Don’t miss a great opportunity that presents itself over the next two months —- and not on the ship, the Half Moon is in for the winter! Just step outside on a clear night and take a look overhead.
Jupiter is clear and distinct in the constellation Taurus, which can be seen in the east early in the evening, overhead about midnight and in the west before dawn. It is the brightest object in the sky (except when the Moon is around), flanked by Orion below and Gemini above. Continue reading →
On November 10th at 2 pm historic artist Len F. Tantillo will speak about his new book, The Edge of New Netherland, at the Mabee Farm Historic Site’s George E. Franchere Education Center. The book, a uniquely illustrated history of New Netherland, New Sweden, early North American fortification design, and the construction of Fort Cashmir (New Castle, Delaware) has been published for the New Netherland Institute.
The book explores life in the Dutch colony and competition between European powers by focusing on the construction of regional forts, and the trade they engendered. Tantillo’s work has appeared in books, periodicals, and television documentaries in the US and abroad and exhibited in numerous galleries across the country. Continue reading →
Dr. David William Voorhees will give a presentation on how the Jacob Leisler Papers Project at New York University is transforming our understanding of the transition from Dutch New Netherland to English New York in the period from 1660 to 1700.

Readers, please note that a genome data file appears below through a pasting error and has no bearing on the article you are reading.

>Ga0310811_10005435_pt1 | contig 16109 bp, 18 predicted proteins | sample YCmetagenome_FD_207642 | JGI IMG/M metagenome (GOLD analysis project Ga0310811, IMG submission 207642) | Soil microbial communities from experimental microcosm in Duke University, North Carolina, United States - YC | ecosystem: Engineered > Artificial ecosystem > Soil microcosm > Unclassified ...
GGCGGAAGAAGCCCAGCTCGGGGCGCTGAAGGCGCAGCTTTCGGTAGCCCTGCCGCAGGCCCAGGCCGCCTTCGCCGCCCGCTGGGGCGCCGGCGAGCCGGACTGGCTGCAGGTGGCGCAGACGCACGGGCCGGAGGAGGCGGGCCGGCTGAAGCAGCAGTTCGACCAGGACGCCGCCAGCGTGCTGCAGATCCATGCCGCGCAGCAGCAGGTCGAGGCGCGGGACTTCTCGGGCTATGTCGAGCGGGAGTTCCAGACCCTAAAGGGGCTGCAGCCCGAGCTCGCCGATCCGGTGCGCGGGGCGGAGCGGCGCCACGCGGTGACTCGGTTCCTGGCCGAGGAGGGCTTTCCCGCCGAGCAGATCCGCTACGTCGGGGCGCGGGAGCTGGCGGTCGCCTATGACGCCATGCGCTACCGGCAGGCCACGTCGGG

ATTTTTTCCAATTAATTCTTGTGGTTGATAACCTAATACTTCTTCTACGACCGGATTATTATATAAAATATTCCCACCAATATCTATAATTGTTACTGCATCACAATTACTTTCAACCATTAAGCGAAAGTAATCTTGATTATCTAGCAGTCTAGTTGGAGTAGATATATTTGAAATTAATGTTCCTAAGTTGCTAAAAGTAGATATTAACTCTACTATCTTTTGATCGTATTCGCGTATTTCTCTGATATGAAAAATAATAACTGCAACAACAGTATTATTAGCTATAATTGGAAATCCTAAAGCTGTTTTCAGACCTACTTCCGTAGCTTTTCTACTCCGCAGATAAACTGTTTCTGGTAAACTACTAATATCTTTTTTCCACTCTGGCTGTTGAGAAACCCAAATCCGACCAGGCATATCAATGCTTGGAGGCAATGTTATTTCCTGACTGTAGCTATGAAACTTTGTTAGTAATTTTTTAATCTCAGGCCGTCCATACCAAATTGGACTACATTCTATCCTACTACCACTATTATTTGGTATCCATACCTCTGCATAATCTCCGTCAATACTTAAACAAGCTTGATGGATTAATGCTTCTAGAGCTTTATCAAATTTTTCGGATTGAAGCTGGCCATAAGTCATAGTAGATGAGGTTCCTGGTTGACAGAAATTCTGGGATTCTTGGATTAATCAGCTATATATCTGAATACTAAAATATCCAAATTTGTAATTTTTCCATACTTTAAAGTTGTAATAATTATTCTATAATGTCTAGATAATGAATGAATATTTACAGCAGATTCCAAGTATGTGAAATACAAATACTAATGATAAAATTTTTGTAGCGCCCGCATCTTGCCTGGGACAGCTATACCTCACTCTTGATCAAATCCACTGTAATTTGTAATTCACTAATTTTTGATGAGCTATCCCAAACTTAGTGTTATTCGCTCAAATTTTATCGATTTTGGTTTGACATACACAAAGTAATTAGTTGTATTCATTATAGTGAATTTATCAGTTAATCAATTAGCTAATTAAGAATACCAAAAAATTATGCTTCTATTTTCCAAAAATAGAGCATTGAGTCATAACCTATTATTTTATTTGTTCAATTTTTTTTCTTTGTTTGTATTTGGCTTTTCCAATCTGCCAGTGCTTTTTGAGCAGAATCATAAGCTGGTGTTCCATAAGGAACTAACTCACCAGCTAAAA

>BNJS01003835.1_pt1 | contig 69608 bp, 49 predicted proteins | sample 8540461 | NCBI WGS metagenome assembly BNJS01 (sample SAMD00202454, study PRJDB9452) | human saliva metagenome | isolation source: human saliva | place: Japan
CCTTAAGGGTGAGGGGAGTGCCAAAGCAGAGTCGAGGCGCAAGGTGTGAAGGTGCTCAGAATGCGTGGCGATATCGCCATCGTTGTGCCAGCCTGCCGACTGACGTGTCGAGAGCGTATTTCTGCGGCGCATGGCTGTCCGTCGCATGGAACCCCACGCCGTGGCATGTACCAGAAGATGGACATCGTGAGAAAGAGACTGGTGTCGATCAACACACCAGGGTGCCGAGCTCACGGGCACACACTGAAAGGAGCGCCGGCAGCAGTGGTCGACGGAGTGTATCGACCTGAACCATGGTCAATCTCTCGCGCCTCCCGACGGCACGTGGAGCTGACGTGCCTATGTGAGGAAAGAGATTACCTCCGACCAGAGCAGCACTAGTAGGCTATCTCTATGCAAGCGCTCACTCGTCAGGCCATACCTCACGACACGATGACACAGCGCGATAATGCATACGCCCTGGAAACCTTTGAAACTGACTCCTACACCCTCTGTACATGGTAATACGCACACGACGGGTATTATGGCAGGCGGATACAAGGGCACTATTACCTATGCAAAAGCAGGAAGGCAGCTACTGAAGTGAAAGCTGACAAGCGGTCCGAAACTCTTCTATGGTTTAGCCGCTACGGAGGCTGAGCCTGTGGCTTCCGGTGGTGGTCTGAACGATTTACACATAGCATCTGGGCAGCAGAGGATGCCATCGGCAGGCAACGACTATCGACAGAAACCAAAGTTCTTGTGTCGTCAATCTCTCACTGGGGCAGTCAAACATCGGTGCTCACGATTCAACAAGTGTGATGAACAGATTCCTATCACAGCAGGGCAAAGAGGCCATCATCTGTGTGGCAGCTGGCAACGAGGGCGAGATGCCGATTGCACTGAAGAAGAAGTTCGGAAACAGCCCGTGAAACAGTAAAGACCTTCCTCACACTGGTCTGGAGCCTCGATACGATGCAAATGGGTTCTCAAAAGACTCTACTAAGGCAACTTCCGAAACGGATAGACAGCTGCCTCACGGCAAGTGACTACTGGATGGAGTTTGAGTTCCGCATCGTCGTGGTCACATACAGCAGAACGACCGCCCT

Jacob Leisler (1640-1691) was intimately bound to the economic, social, and political development of New Netherland and New York from his arrival in New Amsterdam in July 1660 in the employ of the Dutch West India Company until his beheading in New York City by the English governor in May 1691. Continue reading →
Three time-honored stories by Washington Irving, classic tales told again and again, have been released together in the cloth-bound box set A Washington Irving Treasury (Universe Publishing, 2012). The high-spirited stories of Rip Van Winkle and The Legend of Sleepy Hollow present memorable folk characters that have become part of America’s literary lexicon, while Old Christmas preserves the nostalgia, warmth, and joy of English Christmas traditions. Continue reading →
Exploring Historic Dutch New York has been co-published by the Museum of the City of New York and Dover Publications (2012). The easy-to-read guide is filled with hundreds of historic facts and anecdotes about the greater New York area. Exploring Historic Dutch New York is the only travel guide and reference book currently in print that encompasses the historic Dutch elements of the former New Netherland colony in present-day New York, New Jersey and Delaware.
Edited by Gajus Scheltema and Heleen Westerhuijs with an introduction by Russell Shorto, this guide tours important sites and also serves as a cultural and historical reference. Seventeen international scholars explore topics such as Dutch art and architecture, Dutch cooking, immigration during the nineteenth and twentieth centuries, furniture and antiques, and more. Color photographs and maps are included throughout the guide. Continue reading →